CONSERVATIONISTS will lead a hunt for the red squirrel next week in one of the animal's surviving enclaves in West Wales.
The Wildlife Trust of South and West Wales is celebrating Red Squirrel Week, which starts on September 30, by offering wildlife lovers the chance to see the native squirrel in its natural habitat.
The trust will lead an expedition in the upper Cothi Valley of Carmarthenshire on September 30, in an area where conservationists are working hard to protect the animal and increase numbers.
"They're occasionally seen at the picnic site on the Sugar Loaf, near Llandovery," said expedition organiser Denys Smith. "Otherwise, they only exist in small colonies in forests such as Brechfa, the Upper Tywi and Crychan. Conservationists are slowly helping the numbers to increase but it's not easy."
The problem, as most people know, is the North American grey squirrel. This was introduced from America to England in 1876 and spread rapidly after escaping from captivity.
It now outnumbers the native red by 66 to one and has wiped out the red from vast areas of mainland Britain.
The red survives in isolated populations on Brownsea Island in Dorset, the Isle of Wight, and in Thetford Forest, Norfolk, and in parts of Cumbria, Durham, Northumberland and North Lancashire.
Red squirrels are still common in parts of the Scottish Highlands and Ireland and, of the total UK population of about 161,000, the greatest concentration of the 10,000 survivors in Wales is on Anglesey.
"The reds can only survive in havens where the grey can't penetrate," said Mr Smith. "They are rarely seen across most of Wales, while the grey carry on their destructive habits of stripping the bark from trees and killing them."
Mr Smith said reds were still reasonably plentiful in the 1950s. But the greys carry the Paravox virus, which does them no harm but kills the reds within four days.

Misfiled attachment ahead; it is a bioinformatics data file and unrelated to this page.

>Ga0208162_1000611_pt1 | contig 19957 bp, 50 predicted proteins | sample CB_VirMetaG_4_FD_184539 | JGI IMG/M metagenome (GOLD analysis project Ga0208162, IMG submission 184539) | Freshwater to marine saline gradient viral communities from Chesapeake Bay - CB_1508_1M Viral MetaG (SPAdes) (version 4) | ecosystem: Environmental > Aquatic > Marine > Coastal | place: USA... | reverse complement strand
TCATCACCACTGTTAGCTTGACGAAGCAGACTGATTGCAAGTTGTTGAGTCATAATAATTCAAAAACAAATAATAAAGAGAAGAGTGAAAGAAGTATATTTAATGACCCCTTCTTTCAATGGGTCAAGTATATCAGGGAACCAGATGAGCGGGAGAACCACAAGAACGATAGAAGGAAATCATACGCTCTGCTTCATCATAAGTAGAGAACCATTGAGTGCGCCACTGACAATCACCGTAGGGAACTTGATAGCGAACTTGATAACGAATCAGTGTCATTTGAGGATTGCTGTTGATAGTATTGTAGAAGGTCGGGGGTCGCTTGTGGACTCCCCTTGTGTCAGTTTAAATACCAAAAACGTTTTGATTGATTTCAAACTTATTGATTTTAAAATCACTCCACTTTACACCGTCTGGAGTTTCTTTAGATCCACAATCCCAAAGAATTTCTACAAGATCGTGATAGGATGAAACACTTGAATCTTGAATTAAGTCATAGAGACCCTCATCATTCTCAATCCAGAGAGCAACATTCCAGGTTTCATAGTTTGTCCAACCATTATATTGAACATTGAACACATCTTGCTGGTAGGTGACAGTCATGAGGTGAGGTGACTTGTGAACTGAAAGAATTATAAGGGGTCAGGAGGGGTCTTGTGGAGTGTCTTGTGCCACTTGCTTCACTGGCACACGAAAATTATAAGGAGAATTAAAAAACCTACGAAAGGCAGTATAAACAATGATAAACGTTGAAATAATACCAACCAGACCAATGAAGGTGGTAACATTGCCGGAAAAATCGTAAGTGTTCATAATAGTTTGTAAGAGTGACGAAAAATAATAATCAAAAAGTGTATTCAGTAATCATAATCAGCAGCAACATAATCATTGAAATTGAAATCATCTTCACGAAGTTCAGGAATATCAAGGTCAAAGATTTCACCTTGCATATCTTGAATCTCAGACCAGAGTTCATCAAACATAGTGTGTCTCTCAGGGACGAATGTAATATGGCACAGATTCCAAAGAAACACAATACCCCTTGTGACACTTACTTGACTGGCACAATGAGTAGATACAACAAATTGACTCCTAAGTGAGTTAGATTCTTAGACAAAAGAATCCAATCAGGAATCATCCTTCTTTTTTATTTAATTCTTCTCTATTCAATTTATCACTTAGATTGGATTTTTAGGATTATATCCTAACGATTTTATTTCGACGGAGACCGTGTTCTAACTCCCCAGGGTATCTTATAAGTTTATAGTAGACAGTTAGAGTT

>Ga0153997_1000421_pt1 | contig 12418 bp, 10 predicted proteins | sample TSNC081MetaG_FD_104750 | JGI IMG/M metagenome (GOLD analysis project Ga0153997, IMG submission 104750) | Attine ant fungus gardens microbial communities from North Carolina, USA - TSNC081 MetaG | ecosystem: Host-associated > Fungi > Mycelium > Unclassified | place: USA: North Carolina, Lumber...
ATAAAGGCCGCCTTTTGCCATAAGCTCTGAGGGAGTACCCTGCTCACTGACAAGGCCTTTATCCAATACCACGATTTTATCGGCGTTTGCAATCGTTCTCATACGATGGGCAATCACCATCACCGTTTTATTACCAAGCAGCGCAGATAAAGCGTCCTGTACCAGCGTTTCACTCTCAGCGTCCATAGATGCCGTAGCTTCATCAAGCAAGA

The grey can also be almost twice as heavy as the red and has been found to eat 10 times as much.
"The greys will eat anything, leaving few hazelnuts for the red, which also like beech mast and the seeds of pine cones," he said.
"Unfortunately, although large areas of Wales were planted with conifers, they were not pines, so the red squirrel could find no comfort there."
The devastation caused by the greys has led to calls for a targeted programme of culling.
"The main aim is usually to cut down the numbers of greys so that the reds have more chance to survive," said Mr Smith.
"It was thought immuno-contraception might be the answer but the delivery mechanism for the treatment has so far proved unsatisfactory.
"So trapping seems to be the answer, using traps that can only be sprung when the heavier animal enters, after which it can be humanely destroyed. The weight difference can also be employed with a food-aid system, where only the lighter red can safely cross a bridge to access the food."
This is one of the systems in use in Carmarthenshire that will be demonstrated next week.
All are welcome to join the expedition by meeting at Bwlch-y-Rhiw, three miles north-east of Cwrt-y-Cadno - map reference SN 720405 - where there will be a sign to help visitors. A packed lunch is advisable.
Further details from Denys Smith on 01558 822152.
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